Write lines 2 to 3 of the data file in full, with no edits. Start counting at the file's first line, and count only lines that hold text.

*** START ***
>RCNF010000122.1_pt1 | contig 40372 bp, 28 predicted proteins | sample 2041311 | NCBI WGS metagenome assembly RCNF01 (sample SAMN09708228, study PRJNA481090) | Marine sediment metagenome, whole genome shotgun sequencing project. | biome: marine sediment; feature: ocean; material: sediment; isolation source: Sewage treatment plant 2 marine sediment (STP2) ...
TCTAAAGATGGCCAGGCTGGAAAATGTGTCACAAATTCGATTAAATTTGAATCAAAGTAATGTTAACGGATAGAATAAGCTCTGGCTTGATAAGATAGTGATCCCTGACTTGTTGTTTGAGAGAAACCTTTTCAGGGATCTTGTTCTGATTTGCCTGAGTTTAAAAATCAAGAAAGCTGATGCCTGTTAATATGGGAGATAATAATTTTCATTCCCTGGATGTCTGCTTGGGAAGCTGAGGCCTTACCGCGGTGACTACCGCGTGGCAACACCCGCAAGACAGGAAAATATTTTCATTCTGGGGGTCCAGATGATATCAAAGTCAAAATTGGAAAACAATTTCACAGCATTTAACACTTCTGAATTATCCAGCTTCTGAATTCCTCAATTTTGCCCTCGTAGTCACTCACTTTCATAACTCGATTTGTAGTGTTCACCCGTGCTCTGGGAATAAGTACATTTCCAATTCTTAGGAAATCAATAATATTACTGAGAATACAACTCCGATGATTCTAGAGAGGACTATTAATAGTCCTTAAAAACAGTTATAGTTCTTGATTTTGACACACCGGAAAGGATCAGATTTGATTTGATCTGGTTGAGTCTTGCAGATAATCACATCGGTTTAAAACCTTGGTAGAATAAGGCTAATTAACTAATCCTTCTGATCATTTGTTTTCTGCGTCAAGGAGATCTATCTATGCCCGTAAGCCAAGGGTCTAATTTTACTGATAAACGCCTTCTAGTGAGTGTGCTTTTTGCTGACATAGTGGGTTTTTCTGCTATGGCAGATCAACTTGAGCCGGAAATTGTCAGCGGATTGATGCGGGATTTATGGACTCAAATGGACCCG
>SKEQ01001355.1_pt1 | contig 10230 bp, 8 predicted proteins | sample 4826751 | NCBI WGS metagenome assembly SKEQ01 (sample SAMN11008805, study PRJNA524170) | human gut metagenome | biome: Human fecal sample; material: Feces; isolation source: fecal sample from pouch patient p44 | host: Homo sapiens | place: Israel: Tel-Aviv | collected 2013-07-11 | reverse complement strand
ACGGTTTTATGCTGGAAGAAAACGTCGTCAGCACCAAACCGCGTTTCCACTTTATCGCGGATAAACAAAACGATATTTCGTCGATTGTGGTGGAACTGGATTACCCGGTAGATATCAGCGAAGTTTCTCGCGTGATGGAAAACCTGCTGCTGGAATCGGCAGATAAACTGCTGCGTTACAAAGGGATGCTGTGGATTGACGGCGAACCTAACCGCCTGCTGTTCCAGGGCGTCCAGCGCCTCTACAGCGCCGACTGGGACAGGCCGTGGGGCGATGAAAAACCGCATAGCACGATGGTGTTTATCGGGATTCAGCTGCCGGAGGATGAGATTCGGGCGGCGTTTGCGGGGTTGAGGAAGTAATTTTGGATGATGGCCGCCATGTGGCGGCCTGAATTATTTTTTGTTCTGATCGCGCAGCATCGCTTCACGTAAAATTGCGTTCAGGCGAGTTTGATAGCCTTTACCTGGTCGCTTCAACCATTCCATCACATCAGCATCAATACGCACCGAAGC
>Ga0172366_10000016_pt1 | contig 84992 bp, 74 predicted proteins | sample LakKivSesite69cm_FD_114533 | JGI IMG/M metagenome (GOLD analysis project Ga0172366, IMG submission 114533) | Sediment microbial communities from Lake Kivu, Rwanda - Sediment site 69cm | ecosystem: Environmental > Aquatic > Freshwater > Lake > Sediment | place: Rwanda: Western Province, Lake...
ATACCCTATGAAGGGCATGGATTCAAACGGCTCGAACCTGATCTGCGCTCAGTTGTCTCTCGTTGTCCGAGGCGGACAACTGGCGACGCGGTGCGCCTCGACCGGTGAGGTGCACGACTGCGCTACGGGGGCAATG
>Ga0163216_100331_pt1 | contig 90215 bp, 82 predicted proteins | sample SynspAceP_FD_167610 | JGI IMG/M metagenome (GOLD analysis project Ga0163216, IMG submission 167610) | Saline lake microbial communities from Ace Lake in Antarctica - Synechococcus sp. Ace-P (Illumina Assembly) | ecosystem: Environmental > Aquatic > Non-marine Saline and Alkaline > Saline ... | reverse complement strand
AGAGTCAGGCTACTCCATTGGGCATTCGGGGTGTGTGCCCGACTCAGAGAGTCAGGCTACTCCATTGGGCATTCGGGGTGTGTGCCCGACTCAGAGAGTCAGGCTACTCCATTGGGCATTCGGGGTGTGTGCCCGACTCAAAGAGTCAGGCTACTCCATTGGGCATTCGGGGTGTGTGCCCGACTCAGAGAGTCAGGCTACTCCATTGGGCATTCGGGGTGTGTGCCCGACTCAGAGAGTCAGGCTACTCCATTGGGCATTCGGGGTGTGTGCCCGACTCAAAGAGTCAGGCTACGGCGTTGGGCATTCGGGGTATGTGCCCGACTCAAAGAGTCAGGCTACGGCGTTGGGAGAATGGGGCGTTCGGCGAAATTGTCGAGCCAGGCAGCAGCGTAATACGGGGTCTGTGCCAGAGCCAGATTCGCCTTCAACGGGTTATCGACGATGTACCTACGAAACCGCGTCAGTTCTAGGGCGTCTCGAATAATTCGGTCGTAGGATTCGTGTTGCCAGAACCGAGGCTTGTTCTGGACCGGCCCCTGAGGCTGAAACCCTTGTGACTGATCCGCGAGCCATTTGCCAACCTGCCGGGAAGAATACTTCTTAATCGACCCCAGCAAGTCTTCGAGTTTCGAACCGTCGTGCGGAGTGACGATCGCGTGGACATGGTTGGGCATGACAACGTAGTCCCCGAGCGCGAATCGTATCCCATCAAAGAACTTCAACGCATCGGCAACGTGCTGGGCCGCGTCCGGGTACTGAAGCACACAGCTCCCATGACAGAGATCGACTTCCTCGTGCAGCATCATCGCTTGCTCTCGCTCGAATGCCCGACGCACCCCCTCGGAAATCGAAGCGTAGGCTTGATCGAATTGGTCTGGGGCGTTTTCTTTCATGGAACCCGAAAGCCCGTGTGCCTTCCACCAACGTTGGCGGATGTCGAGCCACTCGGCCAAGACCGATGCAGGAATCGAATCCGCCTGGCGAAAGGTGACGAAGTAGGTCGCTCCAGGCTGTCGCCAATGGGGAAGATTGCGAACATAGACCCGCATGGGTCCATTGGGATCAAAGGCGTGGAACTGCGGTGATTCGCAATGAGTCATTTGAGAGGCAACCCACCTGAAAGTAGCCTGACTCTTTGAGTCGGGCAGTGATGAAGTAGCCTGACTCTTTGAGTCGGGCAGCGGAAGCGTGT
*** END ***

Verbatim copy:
TCTAAAGATGGCCAGGCTGGAAAATGTGTCACAAATTCGATTAAATTTGAATCAAAGTAATGTTAACGGATAGAATAAGCTCTGGCTTGATAAGATAGTGATCCCTGACTTGTTGTTTGAGAGAAACCTTTTCAGGGATCTTGTTCTGATTTGCCTGAGTTTAAAAATCAAGAAAGCTGATGCCTGTTAATATGGGAGATAATAATTTTCATTCCCTGGATGTCTGCTTGGGAAGCTGAGGCCTTACCGCGGTGACTACCGCGTGGCAACACCCGCAAGACAGGAAAATATTTTCATTCTGGGGGTCCAGATGATATCAAAGTCAAAATTGGAAAACAATTTCACAGCATTTAACACTTCTGAATTATCCAGCTTCTGAATTCCTCAATTTTGCCCTCGTAGTCACTCACTTTCATAACTCGATTTGTAGTGTTCACCCGTGCTCTGGGAATAAGTACATTTCCAATTCTTAGGAAATCAATAATATTACTGAGAATACAACTCCGATGATTCTAGAGAGGACTATTAATAGTCCTTAAAAACAGTTATAGTTCTTGATTTTGACACACCGGAAAGGATCAGATTTGATTTGATCTGGTTGAGTCTTGCAGATAATCACATCGGTTTAAAACCTTGGTAGAATAAGGCTAATTAACTAATCCTTCTGATCATTTGTTTTCTGCGTCAAGGAGATCTATCTATGCCCGTAAGCCAAGGGTCTAATTTTACTGATAAACGCCTTCTAGTGAGTGTGCTTTTTGCTGACATAGTGGGTTTTTCTGCTATGGCAGATCAACTTGAGCCGGAAATTGTCAGCGGATTGATGCGGGATTTATGGACTCAAATGGACCCG
>SKEQ01001355.1_pt1 | contig 10230 bp, 8 predicted proteins | sample 4826751 | NCBI WGS metagenome assembly SKEQ01 (sample SAMN11008805, study PRJNA524170) | human gut metagenome | biome: Human fecal sample; material: Feces; isolation source: fecal sample from pouch patient p44 | host: Homo sapiens | place: Israel: Tel-Aviv | collected 2013-07-11 | reverse complement strand